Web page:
So, I have a love/hate relationship with funeral flowers. Some days they are my friend, as I spritz the casket spray with water to freshen the petals before placing them on the coffin. The droplets glisten on the petals, adding warmth and colour to the slender box locked in the back of the hearse. They smell amazing- the white lily my favourite, while other funeral directors sneeze and splutter at the strong scent. Once at the church or chapel, it’s an honour to place the flower arrangements on the altar artistically, so the guests can see all the wonderful work florists spent their time creating.
These dear colourful blooms have also catapulted me into situations where I wish I could jump into the burial plot myself.
In the early days while in training, my conductor explained that prior to the service we would be doing a drive by. A drive by??? We weren’t gangsters! Were there guns hidden in the under carriage of the hearse? ‘What exactly is, erm…a drive by?’ I whispered to him, and he looked at me as if I had just asked if he would care to drive off a cliff together.
‘You don’t know what a drive by is?’
‘Well, I am a fan of hip hop, I know some great music artists who have been wounded in drive bys.’
The expression on his face had me wanting to melt into my polished shoes. Turned out, a “drive by” entails driving to the decedent’s home on route to the funeral. The hearse stops outside the home and the conductor takes a moment to put a rose in the letterbox, bows respectfully, then returns to the hearse. I shed a tear the first time I witnessed this. We see so many bodies get rolled into our facility on stretchers and while we care and respect every single one of them, we don’t have much of a back story of their life besides what disease or accident snatched them from life.
“Drive Bys” became special to me. You had the opportunity to see their home, the gardens they once watered, the patios they swept. When I became a conductor, I felt blessed to stand at the front of the deceased’s home to place the rose in their letterbox which I’m sure was usually filled with utility bills- envelopes they needn’t worry about anymore.
So now Drive Bys are important to me, but that very first day I learnt about them, I felt excruciatingly embarrassed.
Then there was the time I had to carry a flower arrangement twice the size of myself down the (very long) aisle of a church before the family arrived. It was an Italian service- fellow funeral directors know just how extravagant these services are!
Hardly able to see over the flowers in my hands, quivering with the weight, I tripped and face planted into the arrangement. Pollen on my face and swamped beneath flowers, I envisioned my headstone: “Death by flowers at funeral. Please do not gift flowers as they were her enemy.”
Theeeeen, that day. THAT DAY. The family had requested they would like to take the casket spray home with them. At the burial, there is a crucial moment prior to lowering the coffin into the earth when the funeral director skilfully removes the casket spray and places them to the side on the flower grate. I forgot to do this because, well… it’s me. And as I pushed that lever, the coffin descending into the ground, my face burned with shock as I watched in terror-the flowers were lowering, lowering, lowering, six feet under. Thankfully the family were okay with my error, and still gave us a great review and even sent a thank you card. Phew! I later discovered the cemetery staff could have retrieved them.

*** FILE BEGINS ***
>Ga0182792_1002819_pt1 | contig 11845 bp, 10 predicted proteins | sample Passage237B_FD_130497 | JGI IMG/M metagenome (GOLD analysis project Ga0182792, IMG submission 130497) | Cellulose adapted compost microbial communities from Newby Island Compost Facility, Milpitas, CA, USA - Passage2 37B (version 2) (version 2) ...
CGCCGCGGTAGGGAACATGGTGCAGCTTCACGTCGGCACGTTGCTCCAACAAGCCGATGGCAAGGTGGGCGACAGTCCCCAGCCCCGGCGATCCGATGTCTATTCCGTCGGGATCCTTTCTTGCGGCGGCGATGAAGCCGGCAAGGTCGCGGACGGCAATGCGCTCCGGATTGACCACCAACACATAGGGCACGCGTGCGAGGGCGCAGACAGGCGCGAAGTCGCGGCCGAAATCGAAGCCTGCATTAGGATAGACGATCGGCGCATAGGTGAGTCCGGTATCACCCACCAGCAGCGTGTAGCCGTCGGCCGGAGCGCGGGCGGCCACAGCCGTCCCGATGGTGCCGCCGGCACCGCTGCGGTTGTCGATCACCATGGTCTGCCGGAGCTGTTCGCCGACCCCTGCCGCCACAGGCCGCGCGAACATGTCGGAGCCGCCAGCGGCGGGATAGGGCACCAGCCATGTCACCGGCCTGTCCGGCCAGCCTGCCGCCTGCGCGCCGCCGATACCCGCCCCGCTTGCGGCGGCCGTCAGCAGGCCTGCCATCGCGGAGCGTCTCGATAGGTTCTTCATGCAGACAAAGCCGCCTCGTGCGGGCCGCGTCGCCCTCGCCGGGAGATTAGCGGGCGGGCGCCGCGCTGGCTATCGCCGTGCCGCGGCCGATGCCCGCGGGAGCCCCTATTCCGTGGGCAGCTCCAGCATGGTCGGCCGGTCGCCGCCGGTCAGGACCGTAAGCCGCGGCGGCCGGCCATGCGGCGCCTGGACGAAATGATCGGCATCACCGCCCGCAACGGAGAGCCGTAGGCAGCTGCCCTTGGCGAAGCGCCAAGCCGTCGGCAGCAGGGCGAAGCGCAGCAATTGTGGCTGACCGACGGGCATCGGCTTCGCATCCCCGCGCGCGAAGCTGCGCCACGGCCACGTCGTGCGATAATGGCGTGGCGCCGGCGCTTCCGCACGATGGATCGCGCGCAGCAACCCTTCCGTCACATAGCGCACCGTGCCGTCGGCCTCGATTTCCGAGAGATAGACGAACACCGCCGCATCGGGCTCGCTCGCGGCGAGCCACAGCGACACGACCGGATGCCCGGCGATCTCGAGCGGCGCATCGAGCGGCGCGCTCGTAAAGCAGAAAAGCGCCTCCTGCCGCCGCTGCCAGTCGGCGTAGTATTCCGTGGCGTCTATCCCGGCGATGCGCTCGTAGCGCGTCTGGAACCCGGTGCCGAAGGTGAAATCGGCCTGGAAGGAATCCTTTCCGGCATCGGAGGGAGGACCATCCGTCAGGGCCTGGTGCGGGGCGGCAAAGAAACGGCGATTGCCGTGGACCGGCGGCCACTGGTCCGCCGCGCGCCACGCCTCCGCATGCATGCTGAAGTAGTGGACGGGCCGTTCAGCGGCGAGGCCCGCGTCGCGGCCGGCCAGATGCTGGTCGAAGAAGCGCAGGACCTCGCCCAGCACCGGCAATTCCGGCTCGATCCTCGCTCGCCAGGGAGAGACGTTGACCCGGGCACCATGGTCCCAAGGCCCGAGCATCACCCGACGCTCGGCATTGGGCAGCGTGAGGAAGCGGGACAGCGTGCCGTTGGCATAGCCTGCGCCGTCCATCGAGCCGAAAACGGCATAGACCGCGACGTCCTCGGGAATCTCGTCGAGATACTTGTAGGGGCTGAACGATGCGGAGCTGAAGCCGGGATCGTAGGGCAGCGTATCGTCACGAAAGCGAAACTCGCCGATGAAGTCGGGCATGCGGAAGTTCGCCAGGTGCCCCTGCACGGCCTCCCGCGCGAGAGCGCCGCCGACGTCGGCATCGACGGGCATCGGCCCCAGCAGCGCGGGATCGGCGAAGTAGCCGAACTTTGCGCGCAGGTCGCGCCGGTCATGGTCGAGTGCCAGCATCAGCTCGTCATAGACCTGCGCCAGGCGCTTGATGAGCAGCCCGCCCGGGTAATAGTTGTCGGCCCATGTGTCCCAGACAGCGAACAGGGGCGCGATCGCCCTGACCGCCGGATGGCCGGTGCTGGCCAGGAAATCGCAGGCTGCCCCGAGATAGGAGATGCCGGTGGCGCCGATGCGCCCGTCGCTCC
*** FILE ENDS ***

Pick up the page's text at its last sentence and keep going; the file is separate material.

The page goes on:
There are too many cases to count how funeral flowers can stress a funeral director. From placing the wrong arrangement on a casket, to the florist not delivering them at all. From forgetting to check the “flower room” at chapels for flowers that may have been sent by family members unable to attend, to having them slide off the casket while driving the hearse around corners because someone forgot to put flower matting beneath the display to prevent them moving.
Aaah. Funeral flowers.
These adventures aside, have you ever wondered why there are so many darn flowers at a funeral?
Historically, flowers were placed around the casket to ward off the smells that emanated from the decaying process of the body. Clearly we now have better techniques to deal with a stinky corpse than using flower petals, but a lovely way to mask decomposition all the same.
There was once even the role of the Flower Lady. The flower lady was similar to the pall bearer role, but instead of carrying the casket, the ladies carried the flowers from the funeral service to the flower vehicle then set them up graveside.
Today, this role is called… ALL OF US!
Today, the FDA – Funeral Director’s Assistant does this – hence why I had a face smothered with pollen.
Whether the fragrance makes you sneeze or the heaviness of some arrangements boosts the chiropractic industry, funeral flowers are sentimental for many reasons. It can be difficult for mourners to put feelings into words, and flowers show sympathy and express love.
I do believe, flowers should sent to the grieving AFTER the service also, once all is buried and done with. Grief outlasts sympathy, so take the time to send a bunch once in a while to someone who lost a partner, friend, child- anyone! Flowers brighten anyone’s day – unless you’re falling into them or accidentally putting the incorrect arrangement on a coffin.
Ralph Waldo Emerson once said “Earth laughs in flowers.” This quote sure does describe my humorous experiences with funeral flowers, but when it comes to grieving, I like to say “The Soul is Smiling in Flowers.”
And here’s to the whole darn team being The Flower Lady!